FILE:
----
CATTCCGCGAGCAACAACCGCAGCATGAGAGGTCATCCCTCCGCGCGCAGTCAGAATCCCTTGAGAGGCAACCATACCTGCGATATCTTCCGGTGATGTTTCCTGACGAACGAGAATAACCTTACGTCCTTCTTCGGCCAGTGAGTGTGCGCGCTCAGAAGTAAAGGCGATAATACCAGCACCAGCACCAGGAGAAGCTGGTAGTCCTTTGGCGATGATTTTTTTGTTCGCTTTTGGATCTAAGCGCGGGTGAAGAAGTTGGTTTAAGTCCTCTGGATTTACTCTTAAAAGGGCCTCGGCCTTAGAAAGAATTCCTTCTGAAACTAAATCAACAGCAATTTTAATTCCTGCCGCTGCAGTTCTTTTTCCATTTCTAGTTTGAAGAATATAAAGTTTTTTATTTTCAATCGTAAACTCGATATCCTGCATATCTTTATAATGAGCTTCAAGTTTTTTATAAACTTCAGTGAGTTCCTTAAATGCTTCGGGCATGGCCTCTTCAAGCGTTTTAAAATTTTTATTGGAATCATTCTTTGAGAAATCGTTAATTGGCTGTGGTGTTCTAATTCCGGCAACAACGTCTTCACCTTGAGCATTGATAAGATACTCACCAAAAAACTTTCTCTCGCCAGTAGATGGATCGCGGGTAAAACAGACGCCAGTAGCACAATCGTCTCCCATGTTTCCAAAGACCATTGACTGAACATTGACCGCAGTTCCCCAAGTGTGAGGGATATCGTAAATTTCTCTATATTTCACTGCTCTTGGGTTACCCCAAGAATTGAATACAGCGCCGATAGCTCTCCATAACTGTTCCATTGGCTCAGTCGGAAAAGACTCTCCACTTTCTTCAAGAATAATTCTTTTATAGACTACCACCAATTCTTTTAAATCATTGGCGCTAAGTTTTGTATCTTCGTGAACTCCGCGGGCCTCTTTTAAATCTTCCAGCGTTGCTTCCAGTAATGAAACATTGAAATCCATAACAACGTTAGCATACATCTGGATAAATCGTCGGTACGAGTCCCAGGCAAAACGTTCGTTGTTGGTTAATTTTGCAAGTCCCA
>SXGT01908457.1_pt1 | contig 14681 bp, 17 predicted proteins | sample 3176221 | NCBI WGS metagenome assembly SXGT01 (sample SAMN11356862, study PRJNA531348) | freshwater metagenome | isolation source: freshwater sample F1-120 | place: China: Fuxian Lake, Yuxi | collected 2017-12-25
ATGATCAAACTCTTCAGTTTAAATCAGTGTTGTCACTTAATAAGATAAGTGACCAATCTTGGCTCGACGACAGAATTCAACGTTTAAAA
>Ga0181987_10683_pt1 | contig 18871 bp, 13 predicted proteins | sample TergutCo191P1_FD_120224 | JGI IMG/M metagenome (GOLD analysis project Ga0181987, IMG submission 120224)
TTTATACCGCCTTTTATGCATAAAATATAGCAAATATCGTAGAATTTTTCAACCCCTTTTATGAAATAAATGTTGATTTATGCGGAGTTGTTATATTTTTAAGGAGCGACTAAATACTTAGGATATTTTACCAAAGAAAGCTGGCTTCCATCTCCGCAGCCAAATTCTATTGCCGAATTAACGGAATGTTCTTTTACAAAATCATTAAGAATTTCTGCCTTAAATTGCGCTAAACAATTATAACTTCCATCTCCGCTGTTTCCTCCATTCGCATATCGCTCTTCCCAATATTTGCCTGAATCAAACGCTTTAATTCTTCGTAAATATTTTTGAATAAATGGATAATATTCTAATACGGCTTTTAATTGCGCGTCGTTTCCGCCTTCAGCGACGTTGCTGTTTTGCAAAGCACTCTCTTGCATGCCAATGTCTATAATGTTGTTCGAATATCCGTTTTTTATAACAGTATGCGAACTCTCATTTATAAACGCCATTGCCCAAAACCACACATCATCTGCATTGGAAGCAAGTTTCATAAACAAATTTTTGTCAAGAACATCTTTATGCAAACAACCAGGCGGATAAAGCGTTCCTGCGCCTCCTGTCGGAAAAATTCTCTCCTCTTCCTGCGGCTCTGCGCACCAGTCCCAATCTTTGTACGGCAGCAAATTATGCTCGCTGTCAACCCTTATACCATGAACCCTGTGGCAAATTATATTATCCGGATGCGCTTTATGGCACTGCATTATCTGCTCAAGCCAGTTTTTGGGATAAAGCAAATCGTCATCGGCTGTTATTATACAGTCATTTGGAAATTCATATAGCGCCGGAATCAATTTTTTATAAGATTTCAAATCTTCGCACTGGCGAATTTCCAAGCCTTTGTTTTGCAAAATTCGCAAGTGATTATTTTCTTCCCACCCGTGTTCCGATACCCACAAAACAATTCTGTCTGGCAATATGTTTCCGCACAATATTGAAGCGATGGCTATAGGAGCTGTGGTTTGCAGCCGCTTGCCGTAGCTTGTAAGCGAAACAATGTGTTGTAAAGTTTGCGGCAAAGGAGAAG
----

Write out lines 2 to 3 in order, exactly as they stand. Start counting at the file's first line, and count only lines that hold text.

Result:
>SXGT01908457.1_pt1 | contig 14681 bp, 17 predicted proteins | sample 3176221 | NCBI WGS metagenome assembly SXGT01 (sample SAMN11356862, study PRJNA531348) | freshwater metagenome | isolation source: freshwater sample F1-120 | place: China: Fuxian Lake, Yuxi | collected 2017-12-25
ATGATCAAACTCTTCAGTTTAAATCAGTGTTGTCACTTAATAAGATAAGTGACCAATCTTGGCTCGACGACAGAATTCAACGTTTAAAA